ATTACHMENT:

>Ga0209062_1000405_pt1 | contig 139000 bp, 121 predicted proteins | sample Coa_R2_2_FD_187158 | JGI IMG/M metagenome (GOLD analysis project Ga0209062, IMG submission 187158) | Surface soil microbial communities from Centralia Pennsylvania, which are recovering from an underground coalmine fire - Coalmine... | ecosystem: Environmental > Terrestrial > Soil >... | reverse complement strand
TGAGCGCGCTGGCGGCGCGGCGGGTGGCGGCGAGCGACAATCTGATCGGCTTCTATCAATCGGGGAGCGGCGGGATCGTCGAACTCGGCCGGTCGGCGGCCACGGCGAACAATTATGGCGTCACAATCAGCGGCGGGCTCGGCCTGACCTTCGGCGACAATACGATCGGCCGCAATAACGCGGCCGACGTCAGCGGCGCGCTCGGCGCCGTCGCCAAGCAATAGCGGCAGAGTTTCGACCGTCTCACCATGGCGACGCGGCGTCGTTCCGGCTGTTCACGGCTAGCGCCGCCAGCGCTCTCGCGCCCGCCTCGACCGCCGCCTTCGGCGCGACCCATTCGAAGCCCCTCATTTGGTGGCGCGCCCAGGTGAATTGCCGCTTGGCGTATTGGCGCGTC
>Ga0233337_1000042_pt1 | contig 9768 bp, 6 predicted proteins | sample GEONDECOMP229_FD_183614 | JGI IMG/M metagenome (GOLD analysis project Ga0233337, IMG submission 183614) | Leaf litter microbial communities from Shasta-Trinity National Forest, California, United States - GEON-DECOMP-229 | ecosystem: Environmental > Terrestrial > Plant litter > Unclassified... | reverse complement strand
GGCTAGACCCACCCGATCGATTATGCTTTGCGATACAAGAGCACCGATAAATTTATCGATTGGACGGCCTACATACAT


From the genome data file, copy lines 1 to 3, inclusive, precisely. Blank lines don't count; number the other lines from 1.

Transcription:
>Ga0209062_1000405_pt1 | contig 139000 bp, 121 predicted proteins | sample Coa_R2_2_FD_187158 | JGI IMG/M metagenome (GOLD analysis project Ga0209062, IMG submission 187158) | Surface soil microbial communities from Centralia Pennsylvania, which are recovering from an underground coalmine fire - Coalmine... | ecosystem: Environmental > Terrestrial > Soil >... | reverse complement strand
TGAGCGCGCTGGCGGCGCGGCGGGTGGCGGCGAGCGACAATCTGATCGGCTTCTATCAATCGGGGAGCGGCGGGATCGTCGAACTCGGCCGGTCGGCGGCCACGGCGAACAATTATGGCGTCACAATCAGCGGCGGGCTCGGCCTGACCTTCGGCGACAATACGATCGGCCGCAATAACGCGGCCGACGTCAGCGGCGCGCTCGGCGCCGTCGCCAAGCAATAGCGGCAGAGTTTCGACCGTCTCACCATGGCGACGCGGCGTCGTTCCGGCTGTTCACGGCTAGCGCCGCCAGCGCTCTCGCGCCCGCCTCGACCGCCGCCTTCGGCGCGACCCATTCGAAGCCCCTCATTTGGTGGCGCGCCCAGGTGAATTGCCGCTTGGCGTATTGGCGCGTC
>Ga0233337_1000042_pt1 | contig 9768 bp, 6 predicted proteins | sample GEONDECOMP229_FD_183614 | JGI IMG/M metagenome (GOLD analysis project Ga0233337, IMG submission 183614) | Leaf litter microbial communities from Shasta-Trinity National Forest, California, United States - GEON-DECOMP-229 | ecosystem: Environmental > Terrestrial > Plant litter > Unclassified... | reverse complement strand